Monday, 16 November 2015

Rodea: The Sky Soldier Review (Wii U)


It’s been a very long road for Rodea in making it to the West. It was originally set to come out on the Wii but delay after delay has meant it now finally reaches us a generation later. For the dedicated among you, you can buy a special edition of the game which comes with the motion controlled Wii version included. Sadly we couldn’t get hold of that so our review will be solely focusing on the Wii U version of the game.

The plot is confusing. As far as we can make out it’s about a robot with a heart that is tasked with protecting a princess of a flying realm which is invaded. Upon the princess’s capture she gives half of something called ‘the key of time’ to Rodea and this prevents the invasion somehow. (We’ve read the official plot blurb and still have no idea). Rodea is found 1000 years later by a young mechanic girl just as the invasion starts again and sets out to save the world.

The game is a 3D platformer at heart with stages set out where you have to reach a certain point and then normally defeat a boss of some kind. The twist is that Rodea’s favourite mode of traveling is by flying. By jumping in the air you can then set Rodea on a flight path at the touch of a button. The analogue sticks are used to move a reticule around which can then be used to change direction. While flying pressing the ‘B’ button unleashes a spin attack which can be used to smash through enemies. The spin attack can also be chained to allow the destruction of multiple enemies in sequence. It takes a while to get used to but does work. There are also a host of other gadgets like weapons and slide boots which are added as you progress and help keep things varied.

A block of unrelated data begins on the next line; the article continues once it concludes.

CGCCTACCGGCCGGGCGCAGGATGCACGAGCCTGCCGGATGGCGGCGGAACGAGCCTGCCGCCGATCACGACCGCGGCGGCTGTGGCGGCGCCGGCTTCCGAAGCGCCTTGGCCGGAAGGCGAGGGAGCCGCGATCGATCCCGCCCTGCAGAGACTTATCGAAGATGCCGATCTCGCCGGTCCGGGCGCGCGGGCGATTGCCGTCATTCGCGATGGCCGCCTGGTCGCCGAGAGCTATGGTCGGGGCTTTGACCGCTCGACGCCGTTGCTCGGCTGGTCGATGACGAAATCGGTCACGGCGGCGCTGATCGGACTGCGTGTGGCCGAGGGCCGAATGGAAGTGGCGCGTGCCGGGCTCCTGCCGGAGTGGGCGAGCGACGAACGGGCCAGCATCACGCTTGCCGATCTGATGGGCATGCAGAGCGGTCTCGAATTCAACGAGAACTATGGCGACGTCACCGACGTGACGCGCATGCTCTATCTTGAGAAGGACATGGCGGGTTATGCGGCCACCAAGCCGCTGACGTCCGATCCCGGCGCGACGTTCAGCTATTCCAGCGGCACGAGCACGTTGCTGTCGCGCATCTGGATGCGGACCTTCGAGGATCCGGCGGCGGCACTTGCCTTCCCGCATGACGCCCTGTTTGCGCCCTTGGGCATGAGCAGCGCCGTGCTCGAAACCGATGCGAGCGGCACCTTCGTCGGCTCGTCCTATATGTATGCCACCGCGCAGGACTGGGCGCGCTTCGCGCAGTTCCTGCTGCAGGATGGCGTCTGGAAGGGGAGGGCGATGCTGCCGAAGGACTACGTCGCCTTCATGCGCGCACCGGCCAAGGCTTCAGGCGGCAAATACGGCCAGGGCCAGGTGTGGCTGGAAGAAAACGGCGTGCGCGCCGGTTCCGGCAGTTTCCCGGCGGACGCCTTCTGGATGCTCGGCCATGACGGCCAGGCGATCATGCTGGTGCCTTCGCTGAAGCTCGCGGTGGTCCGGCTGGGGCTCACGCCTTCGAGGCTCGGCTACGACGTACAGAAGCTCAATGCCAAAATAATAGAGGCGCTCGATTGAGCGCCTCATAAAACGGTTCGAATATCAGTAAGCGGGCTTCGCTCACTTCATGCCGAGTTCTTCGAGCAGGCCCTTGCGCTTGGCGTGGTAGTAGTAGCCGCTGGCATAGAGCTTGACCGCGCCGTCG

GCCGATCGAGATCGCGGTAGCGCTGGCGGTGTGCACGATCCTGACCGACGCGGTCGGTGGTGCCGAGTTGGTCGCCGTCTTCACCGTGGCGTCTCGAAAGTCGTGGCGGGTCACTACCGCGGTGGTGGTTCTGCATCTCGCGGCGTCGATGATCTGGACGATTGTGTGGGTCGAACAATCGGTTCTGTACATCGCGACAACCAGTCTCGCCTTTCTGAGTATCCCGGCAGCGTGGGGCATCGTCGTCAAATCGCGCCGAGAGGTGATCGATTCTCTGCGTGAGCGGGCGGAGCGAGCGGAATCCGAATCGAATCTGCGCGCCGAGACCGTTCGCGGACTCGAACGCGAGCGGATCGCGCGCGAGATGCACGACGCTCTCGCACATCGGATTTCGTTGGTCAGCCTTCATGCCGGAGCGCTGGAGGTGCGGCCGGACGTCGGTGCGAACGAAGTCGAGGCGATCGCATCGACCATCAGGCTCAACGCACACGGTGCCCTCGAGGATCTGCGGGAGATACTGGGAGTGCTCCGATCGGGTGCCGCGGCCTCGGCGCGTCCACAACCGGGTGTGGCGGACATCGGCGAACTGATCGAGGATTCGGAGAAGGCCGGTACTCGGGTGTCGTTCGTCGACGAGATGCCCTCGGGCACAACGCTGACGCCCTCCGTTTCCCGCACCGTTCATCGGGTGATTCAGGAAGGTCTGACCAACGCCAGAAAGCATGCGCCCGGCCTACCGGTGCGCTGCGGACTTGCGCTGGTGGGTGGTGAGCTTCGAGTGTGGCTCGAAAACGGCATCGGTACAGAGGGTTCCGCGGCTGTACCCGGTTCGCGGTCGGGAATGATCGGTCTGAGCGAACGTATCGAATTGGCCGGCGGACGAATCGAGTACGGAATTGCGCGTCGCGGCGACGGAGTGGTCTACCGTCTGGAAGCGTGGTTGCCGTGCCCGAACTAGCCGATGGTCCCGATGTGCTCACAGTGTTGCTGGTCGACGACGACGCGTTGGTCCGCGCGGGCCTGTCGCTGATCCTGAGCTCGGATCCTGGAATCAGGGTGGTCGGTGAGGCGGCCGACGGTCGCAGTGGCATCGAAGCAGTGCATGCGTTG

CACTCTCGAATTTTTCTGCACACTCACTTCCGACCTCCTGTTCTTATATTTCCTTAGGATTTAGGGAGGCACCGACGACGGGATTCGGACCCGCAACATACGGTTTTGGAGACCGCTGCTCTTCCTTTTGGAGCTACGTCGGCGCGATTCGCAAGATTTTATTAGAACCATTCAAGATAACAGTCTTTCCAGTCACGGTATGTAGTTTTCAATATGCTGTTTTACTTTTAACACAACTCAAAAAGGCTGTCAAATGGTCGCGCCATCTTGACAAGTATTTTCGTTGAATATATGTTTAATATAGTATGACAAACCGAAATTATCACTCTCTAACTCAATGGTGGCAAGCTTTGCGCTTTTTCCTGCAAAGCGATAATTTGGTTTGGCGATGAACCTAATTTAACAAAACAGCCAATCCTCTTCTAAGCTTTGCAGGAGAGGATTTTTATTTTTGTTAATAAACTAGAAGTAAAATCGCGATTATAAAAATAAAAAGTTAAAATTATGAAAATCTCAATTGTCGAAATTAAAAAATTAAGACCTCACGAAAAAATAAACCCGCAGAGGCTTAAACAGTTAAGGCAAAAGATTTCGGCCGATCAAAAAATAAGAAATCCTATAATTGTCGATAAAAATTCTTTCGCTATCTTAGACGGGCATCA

While the games cut scenes look suitably lovely the in-game world shows a few too many signs of its non-HD heritage. The graphics certainly show up the fact that the game was originally designed for the Wii and while effective they often look muddy and bland with levels lacking a discernible character. That said at least there aren’t any draw distance issues.

The game draws influence from both Sonic Adventure and Nights into Dreams but a more accurate comparison with regard to its overall flow and feel would be Gravity Rush. The flying mechanic is pretty much the same and the need to hit enemies glowing weak spots is also remarkably similar. Sadly, for much of the time we were playing it we were thinking about going away and playing Gravity Rush rather than progressing further in Rodea. That isn’t to say Rodea is a bad game it just lacks the same cutting edge and dizzying highs of the Vita’s offering.

There are a lot of positives in the game and despite the visuals the level design is strong. There are multiple routes through the courses and ample opportunities to rack up high scores as you race between smashing enemies and picking up the various floating collectibles. There is also an excellent feeling to flying around and, once you’ve upgraded a bit, you get a real sense of speed. 

Rodea is a funny game to place. It doesn’t really do anything wrong but the time for it to have come out and really blown us away has long since passed. We enjoyed our time with it and there isn’t much else like it around but it also didn’t leave a massive impression and there was an overall lack of spark and magic that stops the game reaching its true potential. There’s certainly enjoyment to be found here but the transition from being a Wii game is too rough around the edges. If it had been built again from scratch we could have seen this being something very special, as it is it’s just an enjoyable diversion for platform fans that does things a little bit different.

Overall 6/10

Colour Blind Issues - No
Review Code - Yes

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